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Cross-sectional, descriptive study of Chagas disease among citizens of Bolivian origin living in Munich, Germany
  1. Miriam Navarro1,
  2. Nicole Berens-Riha2,
  3. Stefan Hohnerlein2,
  4. Peter Seiringer2,3,
  5. Charlotte von Saldern2,
  6. Sarah Garcia2,
  7. Teresa Blasco-Hernández4,5,
  8. Bárbara Navaza1,
  9. Jonathan Shock6,
  10. Gisela Bretzel2,
  11. Michael Hoelscher2,3,
  12. Thomas Löscher2,
  13. Pedro Albajar-Viñas7,
  14. Michael Pritsch2,3
  1. 1Fundación Mundo Sano, Madrid, Spain
  2. 2Department of Infectious Diseases and Tropical Medicine, Medical Centre of the University of Munich (LMU), Munich, Germany
  3. 3German Centre for Infection Research (DZIF), partner site Munich, Munich, Germany
  4. 4Centro Nacional de Medicina Tropical (Instituto de Salud Carlos III), Madrid, Spain
  5. 5Red de investigación Cooperativa en Enfermedades Tropicales, Madrid, Spain
  6. 6The Laboratory for Quantum Gravity & Strings, Department of Mathematics and Applied Mathematics, University of Cape Town, Cape Town, South Africa
  7. 7Department of Control of Neglected Tropical Diseases, World Health Organization (WHO), Geneva, Switzerland
  1. Correspondence to Dr Michael Pritsch; pritsch{at}lrz.uni-muenchen.de

Abstract

Purpose Chagas disease (CD) has become a global health issue mainly due to migration. Germany lacks surveillance data and is home to a large Latin American immigrant population. Recognising that Bolivia is the country with the highest CD prevalence in Latin America, this cross-sectional, descriptive pilot study investigated CD and associated factors among citizens of Bolivian origin living in Munich, Germany.

Methods Participants completed a questionnaire in order to collect socioeconomic and health-related data. In addition, serology was performed. In case of positive serological tests, PCR diagnostic and clinical staging together with disease management was initiated. Qualitative research was conducted to identify personal and community barriers as well as strategies to increase CD awareness among the population at risk.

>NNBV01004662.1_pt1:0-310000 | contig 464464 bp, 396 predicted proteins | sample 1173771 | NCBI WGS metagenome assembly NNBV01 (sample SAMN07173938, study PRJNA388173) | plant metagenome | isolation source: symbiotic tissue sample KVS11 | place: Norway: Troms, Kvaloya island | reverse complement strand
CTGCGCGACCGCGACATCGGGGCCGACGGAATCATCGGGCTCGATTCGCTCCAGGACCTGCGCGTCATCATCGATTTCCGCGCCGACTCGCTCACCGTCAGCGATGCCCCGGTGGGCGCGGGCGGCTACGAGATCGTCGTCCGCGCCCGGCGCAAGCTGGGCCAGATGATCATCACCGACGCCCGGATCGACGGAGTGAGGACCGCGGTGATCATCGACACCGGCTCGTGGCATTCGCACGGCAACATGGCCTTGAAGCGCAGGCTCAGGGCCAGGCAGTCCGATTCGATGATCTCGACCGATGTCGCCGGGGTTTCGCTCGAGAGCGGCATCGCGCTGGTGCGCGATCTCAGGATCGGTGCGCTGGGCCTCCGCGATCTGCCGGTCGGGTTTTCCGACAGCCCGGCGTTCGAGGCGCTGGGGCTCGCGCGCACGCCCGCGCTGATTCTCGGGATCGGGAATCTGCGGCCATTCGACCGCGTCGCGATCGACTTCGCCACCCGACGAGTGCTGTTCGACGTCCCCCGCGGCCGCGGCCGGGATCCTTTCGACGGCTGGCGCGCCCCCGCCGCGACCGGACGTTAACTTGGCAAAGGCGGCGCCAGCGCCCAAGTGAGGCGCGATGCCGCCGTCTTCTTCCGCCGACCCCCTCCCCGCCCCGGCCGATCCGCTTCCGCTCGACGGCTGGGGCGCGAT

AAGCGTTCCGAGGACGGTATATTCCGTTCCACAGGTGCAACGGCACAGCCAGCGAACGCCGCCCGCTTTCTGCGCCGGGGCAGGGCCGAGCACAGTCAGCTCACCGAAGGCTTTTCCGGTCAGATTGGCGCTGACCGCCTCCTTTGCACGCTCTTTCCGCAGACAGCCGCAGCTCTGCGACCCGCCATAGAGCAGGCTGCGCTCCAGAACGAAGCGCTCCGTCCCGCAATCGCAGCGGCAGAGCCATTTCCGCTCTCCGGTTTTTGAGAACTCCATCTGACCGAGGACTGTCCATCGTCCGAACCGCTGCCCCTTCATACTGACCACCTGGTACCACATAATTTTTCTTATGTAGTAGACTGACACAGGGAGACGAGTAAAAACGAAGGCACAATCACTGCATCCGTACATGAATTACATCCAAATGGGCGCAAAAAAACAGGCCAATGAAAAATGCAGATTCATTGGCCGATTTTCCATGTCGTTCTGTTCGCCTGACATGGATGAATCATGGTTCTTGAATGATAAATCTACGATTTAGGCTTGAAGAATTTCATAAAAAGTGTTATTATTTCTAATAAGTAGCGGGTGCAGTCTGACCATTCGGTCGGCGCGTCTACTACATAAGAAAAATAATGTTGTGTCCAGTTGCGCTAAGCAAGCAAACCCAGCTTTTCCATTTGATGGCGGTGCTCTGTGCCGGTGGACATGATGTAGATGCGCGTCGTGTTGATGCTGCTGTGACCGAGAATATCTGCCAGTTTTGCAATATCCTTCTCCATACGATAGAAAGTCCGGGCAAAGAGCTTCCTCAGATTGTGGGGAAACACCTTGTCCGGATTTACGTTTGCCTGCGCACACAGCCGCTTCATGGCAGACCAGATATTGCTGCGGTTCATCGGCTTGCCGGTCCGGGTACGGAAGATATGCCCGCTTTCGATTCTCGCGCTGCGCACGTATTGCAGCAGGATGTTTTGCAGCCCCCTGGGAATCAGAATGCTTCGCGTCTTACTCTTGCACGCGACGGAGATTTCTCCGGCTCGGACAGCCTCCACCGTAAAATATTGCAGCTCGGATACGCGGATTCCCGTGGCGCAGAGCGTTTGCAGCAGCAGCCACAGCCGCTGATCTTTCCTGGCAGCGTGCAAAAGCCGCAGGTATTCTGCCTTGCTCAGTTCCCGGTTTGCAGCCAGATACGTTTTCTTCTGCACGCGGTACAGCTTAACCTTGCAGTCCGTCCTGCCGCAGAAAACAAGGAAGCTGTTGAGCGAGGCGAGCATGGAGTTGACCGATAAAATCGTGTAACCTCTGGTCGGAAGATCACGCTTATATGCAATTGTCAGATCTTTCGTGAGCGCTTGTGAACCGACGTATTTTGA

Results Between June 2013 and June 2014, 43 people from Bolivia (or descendants) were enrolled. A total of 9.3% (4/43), of whom two women were of childbearing age, tested seropositive (ELISA and IFAT), and one also by PCR. For 2/4 positive participants, clinical evaluation was performed and the indeterminate form of CD was diagnosed. Knowledge about CD symptoms and ways of transmission were completely absent among 55.8% (24/43, 2/4 with CD) and 30.2% (13/43, 1/4 with CD) of participants, respectively. A total of 27.9% (12/43, 0/4 with CD) of participants had donated blood prior to the study, whereas 62.8% (27/43, 3/4 with CD) were motivated to donate blood in the future. The qualitative research identified lack of knowledge as well as stigma and fears related to CD.

Conclusions Despite the small number of participants, the prevalence of CD as well as the potential risk of non-vectorial transmission was alarming. Campaigns adapted for Latin American migrants as well as control strategies should be developed and put in place in order to prevent non-vectorial transmission and actively detect cases of CD in Germany.